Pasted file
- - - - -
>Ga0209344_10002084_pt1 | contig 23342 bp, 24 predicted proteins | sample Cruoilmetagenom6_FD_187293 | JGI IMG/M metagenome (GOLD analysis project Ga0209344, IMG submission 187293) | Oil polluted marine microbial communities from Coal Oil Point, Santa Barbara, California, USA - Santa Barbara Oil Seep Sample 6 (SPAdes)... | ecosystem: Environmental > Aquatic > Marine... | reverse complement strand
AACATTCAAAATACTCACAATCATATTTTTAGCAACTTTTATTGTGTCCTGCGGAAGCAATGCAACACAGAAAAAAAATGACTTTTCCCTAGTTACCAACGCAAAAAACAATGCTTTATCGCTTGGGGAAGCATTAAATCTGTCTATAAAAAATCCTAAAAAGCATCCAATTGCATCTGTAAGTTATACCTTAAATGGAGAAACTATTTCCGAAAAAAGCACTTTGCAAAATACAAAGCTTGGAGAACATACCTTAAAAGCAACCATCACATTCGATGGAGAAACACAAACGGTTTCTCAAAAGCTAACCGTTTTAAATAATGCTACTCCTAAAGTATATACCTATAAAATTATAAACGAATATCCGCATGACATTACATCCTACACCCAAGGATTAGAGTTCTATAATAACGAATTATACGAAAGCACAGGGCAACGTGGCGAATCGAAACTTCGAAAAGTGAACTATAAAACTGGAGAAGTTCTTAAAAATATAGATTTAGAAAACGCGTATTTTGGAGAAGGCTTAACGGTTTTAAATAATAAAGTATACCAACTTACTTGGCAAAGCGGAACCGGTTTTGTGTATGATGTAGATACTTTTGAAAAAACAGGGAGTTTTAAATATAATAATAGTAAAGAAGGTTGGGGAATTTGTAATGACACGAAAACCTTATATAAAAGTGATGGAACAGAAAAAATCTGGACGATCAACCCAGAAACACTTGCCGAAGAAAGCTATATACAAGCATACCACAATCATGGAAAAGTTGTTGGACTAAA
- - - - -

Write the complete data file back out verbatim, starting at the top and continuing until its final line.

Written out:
>Ga0209344_10002084_pt1 | contig 23342 bp, 24 predicted proteins | sample Cruoilmetagenom6_FD_187293 | JGI IMG/M metagenome (GOLD analysis project Ga0209344, IMG submission 187293) | Oil polluted marine microbial communities from Coal Oil Point, Santa Barbara, California, USA - Santa Barbara Oil Seep Sample 6 (SPAdes)... | ecosystem: Environmental > Aquatic > Marine... | reverse complement strand
AACATTCAAAATACTCACAATCATATTTTTAGCAACTTTTATTGTGTCCTGCGGAAGCAATGCAACACAGAAAAAAAATGACTTTTCCCTAGTTACCAACGCAAAAAACAATGCTTTATCGCTTGGGGAAGCATTAAATCTGTCTATAAAAAATCCTAAAAAGCATCCAATTGCATCTGTAAGTTATACCTTAAATGGAGAAACTATTTCCGAAAAAAGCACTTTGCAAAATACAAAGCTTGGAGAACATACCTTAAAAGCAACCATCACATTCGATGGAGAAACACAAACGGTTTCTCAAAAGCTAACCGTTTTAAATAATGCTACTCCTAAAGTATATACCTATAAAATTATAAACGAATATCCGCATGACATTACATCCTACACCCAAGGATTAGAGTTCTATAATAACGAATTATACGAAAGCACAGGGCAACGTGGCGAATCGAAACTTCGAAAAGTGAACTATAAAACTGGAGAAGTTCTTAAAAATATAGATTTAGAAAACGCGTATTTTGGAGAAGGCTTAACGGTTTTAAATAATAAAGTATACCAACTTACTTGGCAAAGCGGAACCGGTTTTGTGTATGATGTAGATACTTTTGAAAAAACAGGGAGTTTTAAATATAATAATAGTAAAGAAGGTTGGGGAATTTGTAATGACACGAAAACCTTATATAAAAGTGATGGAACAGAAAAAATCTGGACGATCAACCCAGAAACACTTGCCGAAGAAAGCTATATACAAGCATACCACAATCATGGAAAAGTTGTTGGACTAAA